JavaScript Promise API

In JavaScript, mastering promises is crucial for developing responsive, scalable, and maintainable applications. For an introduction to promises, see our previous pages like JavaScript: Promises. This article delves deep into the nuanced aspects of JavaScript Promises, specifically focusing on Promise.all, Promise.allSettled, Promise.race, and the implementation of polyfills for these methods. By enhancing your understanding and ability to implement these advanced techniques, you will significantly improve the efficiency and reliability of your JavaScript code.

Utilizing Promise.all for Concurrent Tasks

Promise.all is an essential method for handling multiple promises concurrently. When you need to perform several asynchronous operations and only proceed once all of them have successfully completed, Promise.all is the tool you need.

How to Implement Promise.all

Below is an example demonstrating how to use Promise.all to handle multiple API requests simultaneously:

const getFirstTodo = fetch(''); const getSecondTodo = fetch(''); Promise.all([getFirstTodo, getSecondTodo]) .then(responses => Promise.all( => res.json()))) .then(data => console.log(data)) .catch(error => console.error("Error in executing Promise.all", error));

In this example, Promise.all takes an array of promises, and it resolves to an array of the results from these promises. If any promise fails, Promise.all rejects with the reason of the first promise that rejected.

Mastering Promise.allSettled

Unlike Promise.all, the Promise.allSettled method returns a promise that resolves after all the given promises have either resolved or rejected, with an array of objects that each describe the outcome of each promise.

Example of Promise.allSettled

Here's how you can use Promise.allSettled:

const getFirstTodo = fetch(''); const getSecondTodo = fetch('') .then(() => { throw new Error('second todo failed somehow!') }); Promise.allSettled([getFirstTodo, getSecondTodo]) .then(results => results.forEach((result) => console.log(result.status))) .catch(error => console.error("Error in executing Promise.allSettled", error));

This method is particularly useful when you need to ensure that all promises proceed to completion regardless of whether they are fulfilled or rejected.

Implementing Promise.race

Promise.race is another powerful tool that allows handling multiple promises by resolving or rejecting as soon as one of the promises in the iterable resolves or rejects.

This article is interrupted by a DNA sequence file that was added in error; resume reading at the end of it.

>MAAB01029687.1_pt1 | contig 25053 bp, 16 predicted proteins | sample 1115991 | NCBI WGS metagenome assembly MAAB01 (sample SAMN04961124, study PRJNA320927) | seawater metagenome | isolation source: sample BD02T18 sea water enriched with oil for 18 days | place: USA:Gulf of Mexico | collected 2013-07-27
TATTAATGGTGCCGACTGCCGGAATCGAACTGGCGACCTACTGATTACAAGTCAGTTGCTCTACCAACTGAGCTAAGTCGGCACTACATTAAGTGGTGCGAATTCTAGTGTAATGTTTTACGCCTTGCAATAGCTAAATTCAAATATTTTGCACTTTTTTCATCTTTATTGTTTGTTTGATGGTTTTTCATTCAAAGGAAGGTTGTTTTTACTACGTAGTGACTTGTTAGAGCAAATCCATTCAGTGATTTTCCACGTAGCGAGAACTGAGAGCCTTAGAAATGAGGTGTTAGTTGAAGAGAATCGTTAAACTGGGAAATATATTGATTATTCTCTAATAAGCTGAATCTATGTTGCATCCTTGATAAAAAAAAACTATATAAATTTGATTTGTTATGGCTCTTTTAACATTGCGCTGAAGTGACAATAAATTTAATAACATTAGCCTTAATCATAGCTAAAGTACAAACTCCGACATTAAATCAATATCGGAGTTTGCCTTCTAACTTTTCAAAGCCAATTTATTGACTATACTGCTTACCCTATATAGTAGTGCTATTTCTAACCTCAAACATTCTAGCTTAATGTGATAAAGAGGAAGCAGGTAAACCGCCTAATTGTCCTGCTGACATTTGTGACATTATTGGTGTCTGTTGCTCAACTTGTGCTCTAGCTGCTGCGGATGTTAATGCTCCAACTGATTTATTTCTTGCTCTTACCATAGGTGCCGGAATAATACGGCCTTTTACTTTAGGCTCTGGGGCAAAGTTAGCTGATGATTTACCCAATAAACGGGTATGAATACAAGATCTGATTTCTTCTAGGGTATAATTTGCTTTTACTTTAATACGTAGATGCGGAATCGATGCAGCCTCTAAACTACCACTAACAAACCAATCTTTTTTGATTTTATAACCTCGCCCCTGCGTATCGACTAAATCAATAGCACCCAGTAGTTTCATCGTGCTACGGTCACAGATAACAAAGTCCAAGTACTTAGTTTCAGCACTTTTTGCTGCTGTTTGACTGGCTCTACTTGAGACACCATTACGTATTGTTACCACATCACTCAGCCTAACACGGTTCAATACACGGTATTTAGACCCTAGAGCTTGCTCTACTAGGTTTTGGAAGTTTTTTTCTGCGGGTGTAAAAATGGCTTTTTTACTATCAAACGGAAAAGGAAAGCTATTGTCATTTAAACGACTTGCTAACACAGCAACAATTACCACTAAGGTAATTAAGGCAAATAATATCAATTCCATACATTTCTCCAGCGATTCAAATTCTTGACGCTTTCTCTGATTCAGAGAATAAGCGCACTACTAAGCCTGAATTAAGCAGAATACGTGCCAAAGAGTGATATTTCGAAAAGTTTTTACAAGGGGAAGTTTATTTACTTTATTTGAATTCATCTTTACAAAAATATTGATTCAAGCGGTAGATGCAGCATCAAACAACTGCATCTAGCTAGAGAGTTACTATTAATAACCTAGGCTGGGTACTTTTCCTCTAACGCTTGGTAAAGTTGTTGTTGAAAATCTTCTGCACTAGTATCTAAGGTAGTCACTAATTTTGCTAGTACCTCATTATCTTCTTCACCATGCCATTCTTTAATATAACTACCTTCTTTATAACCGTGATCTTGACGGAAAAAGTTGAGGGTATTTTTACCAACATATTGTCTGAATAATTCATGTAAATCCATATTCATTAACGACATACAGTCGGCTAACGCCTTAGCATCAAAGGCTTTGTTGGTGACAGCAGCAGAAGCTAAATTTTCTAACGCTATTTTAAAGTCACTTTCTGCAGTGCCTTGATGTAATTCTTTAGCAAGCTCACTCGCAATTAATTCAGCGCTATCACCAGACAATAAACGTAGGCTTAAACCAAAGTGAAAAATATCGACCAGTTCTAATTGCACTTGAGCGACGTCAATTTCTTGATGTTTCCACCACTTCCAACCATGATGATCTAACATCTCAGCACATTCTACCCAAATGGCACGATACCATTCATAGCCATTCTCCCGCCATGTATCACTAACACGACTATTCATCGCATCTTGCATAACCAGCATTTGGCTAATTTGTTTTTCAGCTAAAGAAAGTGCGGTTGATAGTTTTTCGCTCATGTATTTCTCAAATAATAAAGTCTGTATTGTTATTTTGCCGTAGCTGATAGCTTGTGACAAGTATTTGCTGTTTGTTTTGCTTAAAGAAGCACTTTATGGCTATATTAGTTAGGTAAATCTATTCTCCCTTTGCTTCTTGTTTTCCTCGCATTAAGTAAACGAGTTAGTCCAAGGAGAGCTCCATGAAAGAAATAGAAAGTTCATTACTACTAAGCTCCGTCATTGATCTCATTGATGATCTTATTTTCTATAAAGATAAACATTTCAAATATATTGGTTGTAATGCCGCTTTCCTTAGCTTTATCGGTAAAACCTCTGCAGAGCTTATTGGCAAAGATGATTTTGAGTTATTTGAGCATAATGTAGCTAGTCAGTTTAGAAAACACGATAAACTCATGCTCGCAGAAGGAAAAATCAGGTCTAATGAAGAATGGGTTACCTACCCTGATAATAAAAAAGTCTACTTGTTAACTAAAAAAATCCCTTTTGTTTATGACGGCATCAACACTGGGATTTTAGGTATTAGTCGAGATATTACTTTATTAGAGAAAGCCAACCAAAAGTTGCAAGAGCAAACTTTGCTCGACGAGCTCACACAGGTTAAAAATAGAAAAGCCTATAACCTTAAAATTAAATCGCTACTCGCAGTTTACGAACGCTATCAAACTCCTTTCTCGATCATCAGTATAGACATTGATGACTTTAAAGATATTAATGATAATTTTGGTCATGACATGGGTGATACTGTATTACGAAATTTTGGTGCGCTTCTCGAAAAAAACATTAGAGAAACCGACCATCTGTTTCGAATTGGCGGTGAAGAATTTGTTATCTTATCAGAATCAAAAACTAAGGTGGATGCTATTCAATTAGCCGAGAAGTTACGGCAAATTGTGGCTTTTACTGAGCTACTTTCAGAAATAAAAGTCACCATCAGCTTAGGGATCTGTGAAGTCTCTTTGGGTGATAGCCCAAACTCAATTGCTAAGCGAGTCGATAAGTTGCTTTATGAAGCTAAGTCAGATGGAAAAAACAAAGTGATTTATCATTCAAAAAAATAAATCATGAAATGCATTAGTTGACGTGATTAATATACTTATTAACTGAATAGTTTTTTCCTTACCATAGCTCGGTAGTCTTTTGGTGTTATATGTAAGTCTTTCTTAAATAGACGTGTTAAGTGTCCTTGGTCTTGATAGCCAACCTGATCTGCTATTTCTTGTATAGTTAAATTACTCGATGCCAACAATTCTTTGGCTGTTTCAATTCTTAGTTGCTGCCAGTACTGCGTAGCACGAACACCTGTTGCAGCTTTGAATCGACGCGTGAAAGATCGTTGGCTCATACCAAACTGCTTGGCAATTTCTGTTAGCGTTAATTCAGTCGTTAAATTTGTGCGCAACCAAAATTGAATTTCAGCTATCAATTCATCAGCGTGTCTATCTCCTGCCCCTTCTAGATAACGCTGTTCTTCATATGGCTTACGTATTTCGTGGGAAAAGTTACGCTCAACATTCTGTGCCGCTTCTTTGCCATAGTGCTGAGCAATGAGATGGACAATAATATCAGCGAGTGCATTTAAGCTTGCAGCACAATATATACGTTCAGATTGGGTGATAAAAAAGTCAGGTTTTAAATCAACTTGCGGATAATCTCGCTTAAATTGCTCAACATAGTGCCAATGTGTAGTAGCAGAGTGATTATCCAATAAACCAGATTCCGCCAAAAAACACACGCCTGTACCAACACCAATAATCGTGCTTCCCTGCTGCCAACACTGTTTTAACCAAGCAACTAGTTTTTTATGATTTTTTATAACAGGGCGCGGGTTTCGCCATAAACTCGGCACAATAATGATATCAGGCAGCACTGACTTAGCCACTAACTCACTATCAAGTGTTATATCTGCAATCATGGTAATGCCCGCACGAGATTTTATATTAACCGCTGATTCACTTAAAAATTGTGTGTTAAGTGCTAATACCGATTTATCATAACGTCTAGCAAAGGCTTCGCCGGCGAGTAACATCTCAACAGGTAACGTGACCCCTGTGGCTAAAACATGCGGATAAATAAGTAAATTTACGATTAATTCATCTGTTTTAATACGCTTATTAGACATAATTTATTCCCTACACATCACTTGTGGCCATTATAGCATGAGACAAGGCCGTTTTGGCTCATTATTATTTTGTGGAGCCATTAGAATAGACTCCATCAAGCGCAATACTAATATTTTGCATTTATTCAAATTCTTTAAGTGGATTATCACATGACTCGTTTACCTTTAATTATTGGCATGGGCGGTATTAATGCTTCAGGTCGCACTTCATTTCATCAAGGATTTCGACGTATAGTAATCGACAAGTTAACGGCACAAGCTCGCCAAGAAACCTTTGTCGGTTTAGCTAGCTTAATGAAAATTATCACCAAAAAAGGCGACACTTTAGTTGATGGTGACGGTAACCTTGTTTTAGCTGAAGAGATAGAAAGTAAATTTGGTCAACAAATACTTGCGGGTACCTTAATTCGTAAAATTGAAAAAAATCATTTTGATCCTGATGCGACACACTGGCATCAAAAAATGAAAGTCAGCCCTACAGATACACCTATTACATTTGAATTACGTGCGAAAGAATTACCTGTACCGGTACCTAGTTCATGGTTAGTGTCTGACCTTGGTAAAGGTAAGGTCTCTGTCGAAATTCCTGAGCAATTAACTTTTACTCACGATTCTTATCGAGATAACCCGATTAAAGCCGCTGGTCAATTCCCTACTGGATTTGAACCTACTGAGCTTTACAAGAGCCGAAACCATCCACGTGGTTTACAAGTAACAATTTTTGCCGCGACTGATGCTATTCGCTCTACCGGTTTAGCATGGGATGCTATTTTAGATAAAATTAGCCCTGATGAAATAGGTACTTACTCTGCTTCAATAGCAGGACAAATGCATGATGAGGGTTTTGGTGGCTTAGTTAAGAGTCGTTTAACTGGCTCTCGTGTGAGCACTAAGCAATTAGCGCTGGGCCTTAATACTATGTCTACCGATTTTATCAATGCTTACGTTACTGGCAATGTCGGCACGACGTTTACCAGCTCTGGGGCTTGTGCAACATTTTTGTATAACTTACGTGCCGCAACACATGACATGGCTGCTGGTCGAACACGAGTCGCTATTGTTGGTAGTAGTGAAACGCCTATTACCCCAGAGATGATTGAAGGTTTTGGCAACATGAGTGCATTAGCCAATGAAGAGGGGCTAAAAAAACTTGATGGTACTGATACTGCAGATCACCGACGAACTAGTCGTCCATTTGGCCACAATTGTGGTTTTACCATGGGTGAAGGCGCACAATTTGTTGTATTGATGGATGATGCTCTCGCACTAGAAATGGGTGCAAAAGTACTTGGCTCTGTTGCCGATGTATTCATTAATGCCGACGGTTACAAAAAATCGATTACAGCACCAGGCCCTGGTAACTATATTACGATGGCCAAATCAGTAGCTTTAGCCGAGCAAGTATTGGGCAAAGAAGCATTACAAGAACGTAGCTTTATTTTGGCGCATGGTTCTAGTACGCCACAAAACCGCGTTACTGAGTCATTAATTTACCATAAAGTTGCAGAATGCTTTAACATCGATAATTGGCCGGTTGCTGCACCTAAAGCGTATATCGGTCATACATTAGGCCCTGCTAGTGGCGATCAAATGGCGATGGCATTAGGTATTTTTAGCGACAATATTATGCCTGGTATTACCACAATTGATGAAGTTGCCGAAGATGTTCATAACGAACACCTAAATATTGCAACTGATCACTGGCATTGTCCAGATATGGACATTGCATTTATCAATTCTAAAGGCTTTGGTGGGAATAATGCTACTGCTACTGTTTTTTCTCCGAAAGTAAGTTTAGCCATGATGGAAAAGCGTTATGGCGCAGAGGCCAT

How to Use Promise.race

Below is a practical application of Promise.race:

const getFirstTodo = fetch(''); const getSecondTodo = fetch(''); Promise.race([getFirstTodo, getSecondTodo]) .then((res) => res.json()) .then((res) => { console.log(; // Run multiple times, get different answers }) .catch(error => console.error("Error in executing Promise.race", error));

This method is ideal for scenarios where you need the fastest result among multiple asynchronous operations.

Creating a Polyfill for Promise.allSettled

Not all environments support Promise.allSettled natively. Therefore, implementing a polyfill can ensure compatibility across different JavaScript environments.

Polyfill for Promise.allSettled

Here’s how you can create a simple polyfill:

Promise.allSettled = promises => { console.log("Our own custom allSettled is called!"); return Promise.all( => Promise.resolve(p).then( value => ({ status: 'fulfilled', value }), reason => ({ status: 'rejected', reason }) ))) }; const firstPromise = new Promise((res) => res("success")); const secondPromise = new Promise((res) => rej("failure")); Promise.allSettled([firstPromise, secondPromise]) .then(console.log);

This polyfill provides a basic functionality where each promise is individually handled and resolved to its respective outcome, ensuring the allSettled behavior is mimicked effectively.

By integrating these advanced promise techniques and understanding the underlying mechanics of polyfills, you can elevate your JavaScript code to new heights. These methods not only enhance code reliability but also offer refined control over asynchronous operations, paving the way for more robust web applications.

Practice Your Knowledge

Which of the following statements are true about Promises in JavaScript according to the information provided on the website?

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